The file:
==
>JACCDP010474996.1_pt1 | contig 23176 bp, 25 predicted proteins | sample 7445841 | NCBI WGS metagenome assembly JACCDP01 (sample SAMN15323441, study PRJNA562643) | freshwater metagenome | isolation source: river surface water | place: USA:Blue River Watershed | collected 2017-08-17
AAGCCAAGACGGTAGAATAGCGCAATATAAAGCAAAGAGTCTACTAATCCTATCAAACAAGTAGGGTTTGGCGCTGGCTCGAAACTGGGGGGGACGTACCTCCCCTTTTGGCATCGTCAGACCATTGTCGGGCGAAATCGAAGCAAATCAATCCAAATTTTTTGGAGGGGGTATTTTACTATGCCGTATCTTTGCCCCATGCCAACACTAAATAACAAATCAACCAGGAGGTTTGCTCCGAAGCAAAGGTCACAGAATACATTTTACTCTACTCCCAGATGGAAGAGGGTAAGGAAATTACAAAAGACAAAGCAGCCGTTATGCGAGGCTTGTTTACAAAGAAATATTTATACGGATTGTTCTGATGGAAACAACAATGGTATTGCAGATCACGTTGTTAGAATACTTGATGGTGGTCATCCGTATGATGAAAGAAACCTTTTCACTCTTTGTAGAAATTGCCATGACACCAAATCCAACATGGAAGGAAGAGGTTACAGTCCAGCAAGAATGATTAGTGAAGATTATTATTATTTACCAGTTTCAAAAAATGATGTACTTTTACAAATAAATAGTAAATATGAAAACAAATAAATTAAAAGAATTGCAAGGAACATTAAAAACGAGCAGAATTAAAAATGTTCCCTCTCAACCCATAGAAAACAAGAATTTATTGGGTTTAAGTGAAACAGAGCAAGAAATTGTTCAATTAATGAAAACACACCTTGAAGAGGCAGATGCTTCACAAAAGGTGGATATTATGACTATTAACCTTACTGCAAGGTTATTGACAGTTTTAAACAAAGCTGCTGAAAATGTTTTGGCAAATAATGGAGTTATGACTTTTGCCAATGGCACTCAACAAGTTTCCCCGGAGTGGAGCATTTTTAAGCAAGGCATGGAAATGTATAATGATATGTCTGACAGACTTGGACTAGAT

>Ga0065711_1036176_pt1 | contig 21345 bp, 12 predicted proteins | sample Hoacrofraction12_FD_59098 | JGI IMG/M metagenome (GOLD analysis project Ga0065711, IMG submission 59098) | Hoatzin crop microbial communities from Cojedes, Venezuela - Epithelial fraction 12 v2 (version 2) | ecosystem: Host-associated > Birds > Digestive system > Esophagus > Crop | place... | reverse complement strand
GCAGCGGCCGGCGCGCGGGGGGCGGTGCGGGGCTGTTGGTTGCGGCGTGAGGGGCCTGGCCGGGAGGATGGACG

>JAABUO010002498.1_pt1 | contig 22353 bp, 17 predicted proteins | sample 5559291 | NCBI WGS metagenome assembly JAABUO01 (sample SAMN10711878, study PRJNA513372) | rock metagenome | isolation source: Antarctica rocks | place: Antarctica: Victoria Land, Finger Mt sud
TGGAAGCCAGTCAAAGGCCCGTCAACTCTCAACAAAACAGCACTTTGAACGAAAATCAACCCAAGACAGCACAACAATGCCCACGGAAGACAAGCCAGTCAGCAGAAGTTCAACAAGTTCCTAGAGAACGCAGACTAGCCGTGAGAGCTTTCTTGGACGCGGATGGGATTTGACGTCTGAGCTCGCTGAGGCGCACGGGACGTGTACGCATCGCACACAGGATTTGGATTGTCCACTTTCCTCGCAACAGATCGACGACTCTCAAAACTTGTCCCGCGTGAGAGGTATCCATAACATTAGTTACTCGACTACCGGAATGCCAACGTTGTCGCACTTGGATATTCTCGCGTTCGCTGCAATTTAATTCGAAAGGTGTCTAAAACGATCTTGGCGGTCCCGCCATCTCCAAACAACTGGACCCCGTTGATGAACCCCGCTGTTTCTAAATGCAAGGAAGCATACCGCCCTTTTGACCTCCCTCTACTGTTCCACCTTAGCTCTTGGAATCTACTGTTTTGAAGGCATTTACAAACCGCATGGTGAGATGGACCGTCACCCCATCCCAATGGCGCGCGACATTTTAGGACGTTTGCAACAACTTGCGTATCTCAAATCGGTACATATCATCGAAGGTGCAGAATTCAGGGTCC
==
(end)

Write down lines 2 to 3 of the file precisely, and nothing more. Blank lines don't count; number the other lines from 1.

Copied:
AAGCCAAGACGGTAGAATAGCGCAATATAAAGCAAAGAGTCTACTAATCCTATCAAACAAGTAGGGTTTGGCGCTGGCTCGAAACTGGGGGGGACGTACCTCCCCTTTTGGCATCGTCAGACCATTGTCGGGCGAAATCGAAGCAAATCAATCCAAATTTTTTGGAGGGGGTATTTTACTATGCCGTATCTTTGCCCCATGCCAACACTAAATAACAAATCAACCAGGAGGTTTGCTCCGAAGCAAAGGTCACAGAATACATTTTACTCTACTCCCAGATGGAAGAGGGTAAGGAAATTACAAAAGACAAAGCAGCCGTTATGCGAGGCTTGTTTACAAAGAAATATTTATACGGATTGTTCTGATGGAAACAACAATGGTATTGCAGATCACGTTGTTAGAATACTTGATGGTGGTCATCCGTATGATGAAAGAAACCTTTTCACTCTTTGTAGAAATTGCCATGACACCAAATCCAACATGGAAGGAAGAGGTTACAGTCCAGCAAGAATGATTAGTGAAGATTATTATTATTTACCAGTTTCAAAAAATGATGTACTTTTACAAATAAATAGTAAATATGAAAACAAATAAATTAAAAGAATTGCAAGGAACATTAAAAACGAGCAGAATTAAAAATGTTCCCTCTCAACCCATAGAAAACAAGAATTTATTGGGTTTAAGTGAAACAGAGCAAGAAATTGTTCAATTAATGAAAACACACCTTGAAGAGGCAGATGCTTCACAAAAGGTGGATATTATGACTATTAACCTTACTGCAAGGTTATTGACAGTTTTAAACAAAGCTGCTGAAAATGTTTTGGCAAATAATGGAGTTATGACTTTTGCCAATGGCACTCAACAAGTTTCCCCGGAGTGGAGCATTTTTAAGCAAGGCATGGAAATGTATAATGATATGTCTGACAGACTTGGACTAGAT

>Ga0065711_1036176_pt1 | contig 21345 bp, 12 predicted proteins | sample Hoacrofraction12_FD_59098 | JGI IMG/M metagenome (GOLD analysis project Ga0065711, IMG submission 59098) | Hoatzin crop microbial communities from Cojedes, Venezuela - Epithelial fraction 12 v2 (version 2) | ecosystem: Host-associated > Birds > Digestive system > Esophagus > Crop | place... | reverse complement strand